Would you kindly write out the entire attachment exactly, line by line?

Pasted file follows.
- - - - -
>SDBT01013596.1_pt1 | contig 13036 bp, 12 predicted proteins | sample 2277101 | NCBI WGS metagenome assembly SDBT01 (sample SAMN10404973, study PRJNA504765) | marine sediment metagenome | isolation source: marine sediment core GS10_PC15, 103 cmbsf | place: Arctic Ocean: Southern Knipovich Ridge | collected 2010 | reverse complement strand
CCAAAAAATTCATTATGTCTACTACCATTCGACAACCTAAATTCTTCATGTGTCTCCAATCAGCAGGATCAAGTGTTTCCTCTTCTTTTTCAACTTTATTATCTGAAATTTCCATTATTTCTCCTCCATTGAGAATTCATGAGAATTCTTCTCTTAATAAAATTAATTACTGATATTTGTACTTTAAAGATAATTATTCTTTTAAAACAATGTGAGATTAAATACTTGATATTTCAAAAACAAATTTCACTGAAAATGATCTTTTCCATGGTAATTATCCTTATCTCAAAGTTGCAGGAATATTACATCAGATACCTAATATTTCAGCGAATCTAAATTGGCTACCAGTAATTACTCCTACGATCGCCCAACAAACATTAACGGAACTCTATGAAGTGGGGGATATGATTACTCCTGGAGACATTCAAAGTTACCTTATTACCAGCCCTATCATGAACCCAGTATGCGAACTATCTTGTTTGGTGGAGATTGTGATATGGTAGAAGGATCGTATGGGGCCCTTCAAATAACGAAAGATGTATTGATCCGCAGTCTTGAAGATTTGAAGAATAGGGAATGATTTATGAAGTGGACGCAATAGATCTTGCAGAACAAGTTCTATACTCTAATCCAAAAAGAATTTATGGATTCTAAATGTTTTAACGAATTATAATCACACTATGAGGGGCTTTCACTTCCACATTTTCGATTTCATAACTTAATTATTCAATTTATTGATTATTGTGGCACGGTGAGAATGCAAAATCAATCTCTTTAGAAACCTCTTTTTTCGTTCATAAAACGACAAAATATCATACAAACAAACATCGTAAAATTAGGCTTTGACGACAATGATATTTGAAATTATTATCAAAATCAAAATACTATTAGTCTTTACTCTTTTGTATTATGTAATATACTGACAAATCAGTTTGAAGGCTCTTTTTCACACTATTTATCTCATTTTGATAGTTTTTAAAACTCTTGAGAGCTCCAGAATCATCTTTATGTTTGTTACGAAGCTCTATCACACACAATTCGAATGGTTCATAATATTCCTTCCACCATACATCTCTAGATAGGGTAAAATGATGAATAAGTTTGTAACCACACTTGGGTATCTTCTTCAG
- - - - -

>SDBT01013596.1_pt1 | contig 13036 bp, 12 predicted proteins | sample 2277101 | NCBI WGS metagenome assembly SDBT01 (sample SAMN10404973, study PRJNA504765) | marine sediment metagenome | isolation source: marine sediment core GS10_PC15, 103 cmbsf | place: Arctic Ocean: Southern Knipovich Ridge | collected 2010 | reverse complement strand
CCAAAAAATTCATTATGTCTACTACCATTCGACAACCTAAATTCTTCATGTGTCTCCAATCAGCAGGATCAAGTGTTTCCTCTTCTTTTTCAACTTTATTATCTGAAATTTCCATTATTTCTCCTCCATTGAGAATTCATGAGAATTCTTCTCTTAATAAAATTAATTACTGATATTTGTACTTTAAAGATAATTATTCTTTTAAAACAATGTGAGATTAAATACTTGATATTTCAAAAACAAATTTCACTGAAAATGATCTTTTCCATGGTAATTATCCTTATCTCAAAGTTGCAGGAATATTACATCAGATACCTAATATTTCAGCGAATCTAAATTGGCTACCAGTAATTACTCCTACGATCGCCCAACAAACATTAACGGAACTCTATGAAGTGGGGGATATGATTACTCCTGGAGACATTCAAAGTTACCTTATTACCAGCCCTATCATGAACCCAGTATGCGAACTATCTTGTTTGGTGGAGATTGTGATATGGTAGAAGGATCGTATGGGGCCCTTCAAATAACGAAAGATGTATTGATCCGCAGTCTTGAAGATTTGAAGAATAGGGAATGATTTATGAAGTGGACGCAATAGATCTTGCAGAACAAGTTCTATACTCTAATCCAAAAAGAATTTATGGATTCTAAATGTTTTAACGAATTATAATCACACTATGAGGGGCTTTCACTTCCACATTTTCGATTTCATAACTTAATTATTCAATTTATTGATTATTGTGGCACGGTGAGAATGCAAAATCAATCTCTTTAGAAACCTCTTTTTTCGTTCATAAAACGACAAAATATCATACAAACAAACATCGTAAAATTAGGCTTTGACGACAATGATATTTGAAATTATTATCAAAATCAAAATACTATTAGTCTTTACTCTTTTGTATTATGTAATATACTGACAAATCAGTTTGAAGGCTCTTTTTCACACTATTTATCTCATTTTGATAGTTTTTAAAACTCTTGAGAGCTCCAGAATCATCTTTATGTTTGTTACGAAGCTCTATCACACACAATTCGAATGGTTCATAATATTCCTTCCACCATACATCTCTAGATAGGGTAAAATGATGAATAAGTTTGTAACCACACTTGGGTATCTTCTTCAG